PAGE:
The present commentary aims to improve patient selection for this strategy, by summarizing the main mechanisms of action of metronomic chemotherapy (mCHT), as well as give some future perspectives for further development of this regimen.
The development of molecular targeted therapies with highly specific mechanisms of action has raised questions about the paradigm of dosing at the Maximum Tolerated Dose (MTD). Inhibition of the molecular target may in fact occur at dose levels substantially below those producing dose limiting toxicities .
Metronomic chemotherapy (mCHT) refers to the frequent, regular administration of drug doses designed to maintain a low, but active, range of concentrations of chemotherapeutic drugs during prolonged periods of time without inducing excessive toxicities .
Several preclinical trials reported that some metronomic regimens can have surprisingly potent antitumor effects in comparison to corresponding MTD regimens, and are much less toxic. These results suggest that the efficacy of mCHT may not only depend on a direct cytotoxic action but also on different actions on the tumor microenvironment.
One of the most studied mechanisms is the inhibition of angiogenesis, which is different from conventional anti-angiogenic drugs, that target individual molecules or signaling pathways; conversely, mCHT acts by inhibiting the production of growth factors at the source. As reported by different Authors [8-10], mCHT reduces tumor endothelial cell proliferation and the correlated angiogenic potential of these cells, increases THBS-1 expression and inhibits CECs, inducing vessels normalization and reduction in tumor perfusion. More recently, Biziota et al.  supported the antiangiogenic effect of metronomic VNR (mVNR) by showing that a protracted low dose is superior to pulsed high-dose administration in inducing anti-angiogenic effects.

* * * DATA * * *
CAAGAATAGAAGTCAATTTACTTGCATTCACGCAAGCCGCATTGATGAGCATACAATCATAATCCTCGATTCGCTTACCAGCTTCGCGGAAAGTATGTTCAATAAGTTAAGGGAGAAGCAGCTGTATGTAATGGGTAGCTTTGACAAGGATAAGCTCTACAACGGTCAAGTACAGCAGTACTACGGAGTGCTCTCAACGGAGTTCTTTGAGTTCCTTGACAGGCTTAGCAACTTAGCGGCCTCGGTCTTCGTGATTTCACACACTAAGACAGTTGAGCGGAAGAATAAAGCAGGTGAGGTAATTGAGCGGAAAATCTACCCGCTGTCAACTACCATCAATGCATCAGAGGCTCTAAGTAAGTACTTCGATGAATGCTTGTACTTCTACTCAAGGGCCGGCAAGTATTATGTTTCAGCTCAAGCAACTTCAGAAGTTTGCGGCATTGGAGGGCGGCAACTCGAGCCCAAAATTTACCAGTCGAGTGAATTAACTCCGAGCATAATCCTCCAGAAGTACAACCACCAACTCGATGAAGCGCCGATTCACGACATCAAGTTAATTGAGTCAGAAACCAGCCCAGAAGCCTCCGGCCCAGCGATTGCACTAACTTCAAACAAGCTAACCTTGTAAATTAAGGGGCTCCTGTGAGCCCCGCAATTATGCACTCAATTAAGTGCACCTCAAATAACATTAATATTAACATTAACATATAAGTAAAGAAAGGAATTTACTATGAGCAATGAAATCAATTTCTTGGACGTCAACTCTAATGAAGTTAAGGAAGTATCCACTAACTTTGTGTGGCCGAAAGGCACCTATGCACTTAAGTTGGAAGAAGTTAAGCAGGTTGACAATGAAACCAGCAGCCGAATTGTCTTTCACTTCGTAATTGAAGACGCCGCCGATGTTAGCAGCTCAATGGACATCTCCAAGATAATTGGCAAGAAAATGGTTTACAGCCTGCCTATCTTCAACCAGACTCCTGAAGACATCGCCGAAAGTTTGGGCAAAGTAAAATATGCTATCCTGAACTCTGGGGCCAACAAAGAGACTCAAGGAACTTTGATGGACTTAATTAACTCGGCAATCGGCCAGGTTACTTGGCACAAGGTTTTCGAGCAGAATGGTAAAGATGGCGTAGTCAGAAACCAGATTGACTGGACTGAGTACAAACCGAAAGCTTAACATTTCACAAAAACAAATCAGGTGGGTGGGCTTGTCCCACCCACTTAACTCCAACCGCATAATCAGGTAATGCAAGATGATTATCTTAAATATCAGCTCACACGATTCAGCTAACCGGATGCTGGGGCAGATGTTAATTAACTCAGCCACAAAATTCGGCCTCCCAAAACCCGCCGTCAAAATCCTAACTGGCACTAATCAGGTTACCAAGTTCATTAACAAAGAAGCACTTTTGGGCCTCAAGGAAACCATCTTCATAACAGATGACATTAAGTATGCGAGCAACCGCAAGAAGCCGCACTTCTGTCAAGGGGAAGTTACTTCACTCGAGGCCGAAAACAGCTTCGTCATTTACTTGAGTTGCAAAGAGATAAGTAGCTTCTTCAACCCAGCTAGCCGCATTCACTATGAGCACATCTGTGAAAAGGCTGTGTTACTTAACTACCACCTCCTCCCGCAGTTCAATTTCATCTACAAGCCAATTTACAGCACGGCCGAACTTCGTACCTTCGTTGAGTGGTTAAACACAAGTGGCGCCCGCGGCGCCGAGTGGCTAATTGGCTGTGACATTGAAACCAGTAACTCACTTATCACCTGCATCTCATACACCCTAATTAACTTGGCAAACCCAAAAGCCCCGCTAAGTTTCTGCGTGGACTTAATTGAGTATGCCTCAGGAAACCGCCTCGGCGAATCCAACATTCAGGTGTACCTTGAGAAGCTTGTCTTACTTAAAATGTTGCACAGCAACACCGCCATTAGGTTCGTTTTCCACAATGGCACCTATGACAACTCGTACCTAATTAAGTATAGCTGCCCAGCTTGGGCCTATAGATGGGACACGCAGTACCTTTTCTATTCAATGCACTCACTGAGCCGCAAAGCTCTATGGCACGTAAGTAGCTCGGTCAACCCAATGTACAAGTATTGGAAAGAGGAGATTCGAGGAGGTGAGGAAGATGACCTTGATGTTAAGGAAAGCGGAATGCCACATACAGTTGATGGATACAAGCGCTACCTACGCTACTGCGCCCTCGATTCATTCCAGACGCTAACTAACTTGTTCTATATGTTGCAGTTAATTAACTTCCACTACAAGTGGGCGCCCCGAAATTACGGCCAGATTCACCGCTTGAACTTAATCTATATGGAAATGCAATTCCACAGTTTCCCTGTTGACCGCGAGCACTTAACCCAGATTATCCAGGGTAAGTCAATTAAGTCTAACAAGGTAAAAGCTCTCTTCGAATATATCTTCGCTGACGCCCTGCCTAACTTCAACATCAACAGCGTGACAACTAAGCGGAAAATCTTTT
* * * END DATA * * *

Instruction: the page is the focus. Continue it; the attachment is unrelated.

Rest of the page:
Another important mechanism of action of mCHT is the stimulation of the host immune system.
Both innate and adaptive immune responses play an important role in cancer control, but these responses can be compromised by high dose chemotherapy, which triggers host inflammatory immune response and ablates immune surveillance . On the contrary, low continuous doses of drug, such as those administered in metronomic schedules, could lead to stimulation of antitumor immunity and suppression of pro-tumor immune response.
In this context, we have to consider also the role of regulatory T cells (Tregs): they act as one of the major suppressor of anti-tumor immune response. Several preclinical and clinical observations suggest that Tregs can be depleted by some drugs, in particular CTX and VNR . Gè et al.  investigated the effect of metronomic low-dose CTX on: Treg numbers, suppressive capacity and proliferation; on endogenous antitumor T-cell responses and on their correlation to clinical outcome in 12 patients with treatment-refractory metastatic breast cancer who received single-agent 50 mg CTX daily. The Authors demonstrated that CTX treatment initially caused a significant reduction in circulating Tregs, even if these latter completely recovered during the treatment due to increased proliferative activity and maintained their suppressive capacity.
Further studies are ongoing to confirm these findings and to verify if other drugs with different mechanisms of action, such as VNR, could improve these results.
mCHT has proved to have other different actions, such as promotion of immunogenic cell death, enhancement of APC through DC, MDSC modulation and enhancement of tumor specific Tcells and γδT cells .